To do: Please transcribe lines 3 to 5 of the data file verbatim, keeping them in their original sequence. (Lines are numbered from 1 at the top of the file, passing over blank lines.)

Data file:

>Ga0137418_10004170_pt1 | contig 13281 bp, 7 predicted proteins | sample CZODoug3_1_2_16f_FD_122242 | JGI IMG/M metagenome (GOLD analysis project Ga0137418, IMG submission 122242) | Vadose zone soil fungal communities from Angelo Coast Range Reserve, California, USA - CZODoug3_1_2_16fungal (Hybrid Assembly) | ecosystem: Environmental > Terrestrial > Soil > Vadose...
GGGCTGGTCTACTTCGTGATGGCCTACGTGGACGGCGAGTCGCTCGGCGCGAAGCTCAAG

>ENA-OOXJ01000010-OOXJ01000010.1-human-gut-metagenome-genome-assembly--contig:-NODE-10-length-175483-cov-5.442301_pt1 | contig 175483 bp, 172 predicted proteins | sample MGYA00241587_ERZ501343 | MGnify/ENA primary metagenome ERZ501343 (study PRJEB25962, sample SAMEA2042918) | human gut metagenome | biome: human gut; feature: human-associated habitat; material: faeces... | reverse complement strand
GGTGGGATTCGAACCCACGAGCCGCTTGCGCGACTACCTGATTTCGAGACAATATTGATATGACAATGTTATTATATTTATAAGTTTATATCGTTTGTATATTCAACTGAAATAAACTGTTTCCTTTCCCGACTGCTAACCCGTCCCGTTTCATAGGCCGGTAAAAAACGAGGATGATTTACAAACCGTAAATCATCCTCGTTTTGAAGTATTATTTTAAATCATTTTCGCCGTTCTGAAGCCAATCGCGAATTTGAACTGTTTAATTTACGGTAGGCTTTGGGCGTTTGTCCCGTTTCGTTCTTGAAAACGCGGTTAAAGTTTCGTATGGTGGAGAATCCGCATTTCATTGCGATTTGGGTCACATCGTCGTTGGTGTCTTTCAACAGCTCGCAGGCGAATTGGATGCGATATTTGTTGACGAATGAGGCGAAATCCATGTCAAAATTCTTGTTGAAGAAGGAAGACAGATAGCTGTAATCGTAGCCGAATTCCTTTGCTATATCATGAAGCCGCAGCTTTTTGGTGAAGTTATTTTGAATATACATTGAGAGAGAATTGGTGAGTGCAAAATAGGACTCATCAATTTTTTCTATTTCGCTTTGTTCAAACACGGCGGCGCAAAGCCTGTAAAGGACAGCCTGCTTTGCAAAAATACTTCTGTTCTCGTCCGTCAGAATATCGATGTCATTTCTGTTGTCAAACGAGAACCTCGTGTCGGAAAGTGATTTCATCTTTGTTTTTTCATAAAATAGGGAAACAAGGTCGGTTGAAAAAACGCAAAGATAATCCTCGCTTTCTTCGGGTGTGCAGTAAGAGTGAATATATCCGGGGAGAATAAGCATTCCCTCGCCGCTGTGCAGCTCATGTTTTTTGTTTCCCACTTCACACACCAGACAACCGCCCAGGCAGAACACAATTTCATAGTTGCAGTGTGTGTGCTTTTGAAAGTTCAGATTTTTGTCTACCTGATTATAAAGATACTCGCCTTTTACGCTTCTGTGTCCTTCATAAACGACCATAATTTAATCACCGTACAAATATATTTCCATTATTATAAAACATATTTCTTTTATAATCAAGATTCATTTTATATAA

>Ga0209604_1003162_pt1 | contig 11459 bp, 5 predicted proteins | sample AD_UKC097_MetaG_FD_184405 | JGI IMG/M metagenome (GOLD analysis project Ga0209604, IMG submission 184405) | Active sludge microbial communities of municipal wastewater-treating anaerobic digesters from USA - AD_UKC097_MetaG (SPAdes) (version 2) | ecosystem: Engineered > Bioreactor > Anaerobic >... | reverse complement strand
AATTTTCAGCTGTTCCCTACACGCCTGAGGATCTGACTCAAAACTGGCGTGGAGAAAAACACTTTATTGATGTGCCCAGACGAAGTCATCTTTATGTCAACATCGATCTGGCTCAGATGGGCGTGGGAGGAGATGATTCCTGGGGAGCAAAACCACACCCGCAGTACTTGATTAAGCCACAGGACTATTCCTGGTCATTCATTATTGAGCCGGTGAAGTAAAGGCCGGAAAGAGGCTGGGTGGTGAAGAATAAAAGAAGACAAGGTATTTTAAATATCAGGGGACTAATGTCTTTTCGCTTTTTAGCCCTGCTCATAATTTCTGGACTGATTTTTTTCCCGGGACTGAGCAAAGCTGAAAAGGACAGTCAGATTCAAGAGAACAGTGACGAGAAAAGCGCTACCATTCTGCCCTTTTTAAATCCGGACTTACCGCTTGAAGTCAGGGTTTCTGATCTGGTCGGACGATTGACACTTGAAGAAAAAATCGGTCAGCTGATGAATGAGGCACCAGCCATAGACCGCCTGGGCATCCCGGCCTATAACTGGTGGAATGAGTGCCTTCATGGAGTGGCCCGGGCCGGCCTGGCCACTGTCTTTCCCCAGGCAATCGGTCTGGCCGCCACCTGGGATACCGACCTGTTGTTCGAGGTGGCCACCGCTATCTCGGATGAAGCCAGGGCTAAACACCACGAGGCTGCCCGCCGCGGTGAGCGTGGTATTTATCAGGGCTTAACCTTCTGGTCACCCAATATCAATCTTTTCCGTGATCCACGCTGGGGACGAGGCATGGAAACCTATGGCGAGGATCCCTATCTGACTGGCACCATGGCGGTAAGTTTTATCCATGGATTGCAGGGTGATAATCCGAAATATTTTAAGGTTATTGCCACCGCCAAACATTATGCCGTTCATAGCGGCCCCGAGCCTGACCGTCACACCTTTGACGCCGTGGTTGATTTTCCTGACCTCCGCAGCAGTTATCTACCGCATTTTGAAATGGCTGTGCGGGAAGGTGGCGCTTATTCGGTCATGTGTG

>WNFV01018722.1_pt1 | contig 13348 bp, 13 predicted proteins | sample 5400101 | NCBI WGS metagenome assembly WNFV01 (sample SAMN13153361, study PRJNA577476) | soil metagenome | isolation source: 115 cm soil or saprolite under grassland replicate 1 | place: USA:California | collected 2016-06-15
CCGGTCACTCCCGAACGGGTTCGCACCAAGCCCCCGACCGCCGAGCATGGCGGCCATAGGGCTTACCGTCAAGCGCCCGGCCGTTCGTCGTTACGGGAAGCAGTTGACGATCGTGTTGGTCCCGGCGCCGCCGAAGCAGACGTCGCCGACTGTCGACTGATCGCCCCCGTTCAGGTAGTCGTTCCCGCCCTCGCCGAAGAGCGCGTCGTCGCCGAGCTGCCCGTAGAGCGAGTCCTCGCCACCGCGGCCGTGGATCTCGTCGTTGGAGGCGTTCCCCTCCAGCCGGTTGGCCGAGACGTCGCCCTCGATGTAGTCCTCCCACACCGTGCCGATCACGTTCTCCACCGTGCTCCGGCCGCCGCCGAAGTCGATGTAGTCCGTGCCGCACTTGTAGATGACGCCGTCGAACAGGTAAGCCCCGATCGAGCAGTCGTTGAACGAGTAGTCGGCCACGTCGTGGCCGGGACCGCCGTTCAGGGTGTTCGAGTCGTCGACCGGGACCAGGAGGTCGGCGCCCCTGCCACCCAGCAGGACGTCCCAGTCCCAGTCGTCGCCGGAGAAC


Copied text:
>ENA-OOXJ01000010-OOXJ01000010.1-human-gut-metagenome-genome-assembly--contig:-NODE-10-length-175483-cov-5.442301_pt1 | contig 175483 bp, 172 predicted proteins | sample MGYA00241587_ERZ501343 | MGnify/ENA primary metagenome ERZ501343 (study PRJEB25962, sample SAMEA2042918) | human gut metagenome | biome: human gut; feature: human-associated habitat; material: faeces... | reverse complement strand
GGTGGGATTCGAACCCACGAGCCGCTTGCGCGACTACCTGATTTCGAGACAATATTGATATGACAATGTTATTATATTTATAAGTTTATATCGTTTGTATATTCAACTGAAATAAACTGTTTCCTTTCCCGACTGCTAACCCGTCCCGTTTCATAGGCCGGTAAAAAACGAGGATGATTTACAAACCGTAAATCATCCTCGTTTTGAAGTATTATTTTAAATCATTTTCGCCGTTCTGAAGCCAATCGCGAATTTGAACTGTTTAATTTACGGTAGGCTTTGGGCGTTTGTCCCGTTTCGTTCTTGAAAACGCGGTTAAAGTTTCGTATGGTGGAGAATCCGCATTTCATTGCGATTTGGGTCACATCGTCGTTGGTGTCTTTCAACAGCTCGCAGGCGAATTGGATGCGATATTTGTTGACGAATGAGGCGAAATCCATGTCAAAATTCTTGTTGAAGAAGGAAGACAGATAGCTGTAATCGTAGCCGAATTCCTTTGCTATATCATGAAGCCGCAGCTTTTTGGTGAAGTTATTTTGAATATACATTGAGAGAGAATTGGTGAGTGCAAAATAGGACTCATCAATTTTTTCTATTTCGCTTTGTTCAAACACGGCGGCGCAAAGCCTGTAAAGGACAGCCTGCTTTGCAAAAATACTTCTGTTCTCGTCCGTCAGAATATCGATGTCATTTCTGTTGTCAAACGAGAACCTCGTGTCGGAAAGTGATTTCATCTTTGTTTTTTCATAAAATAGGGAAACAAGGTCGGTTGAAAAAACGCAAAGATAATCCTCGCTTTCTTCGGGTGTGCAGTAAGAGTGAATATATCCGGGGAGAATAAGCATTCCCTCGCCGCTGTGCAGCTCATGTTTTTTGTTTCCCACTTCACACACCAGACAACCGCCCAGGCAGAACACAATTTCATAGTTGCAGTGTGTGTGCTTTTGAAAGTTCAGATTTTTGTCTACCTGATTATAAAGATACTCGCCTTTTACGCTTCTGTGTCCTTCATAAACGACCATAATTTAATCACCGTACAAATATATTTCCATTATTATAAAACATATTTCTTTTATAATCAAGATTCATTTTATATAA

>Ga0209604_1003162_pt1 | contig 11459 bp, 5 predicted proteins | sample AD_UKC097_MetaG_FD_184405 | JGI IMG/M metagenome (GOLD analysis project Ga0209604, IMG submission 184405) | Active sludge microbial communities of municipal wastewater-treating anaerobic digesters from USA - AD_UKC097_MetaG (SPAdes) (version 2) | ecosystem: Engineered > Bioreactor > Anaerobic >... | reverse complement strand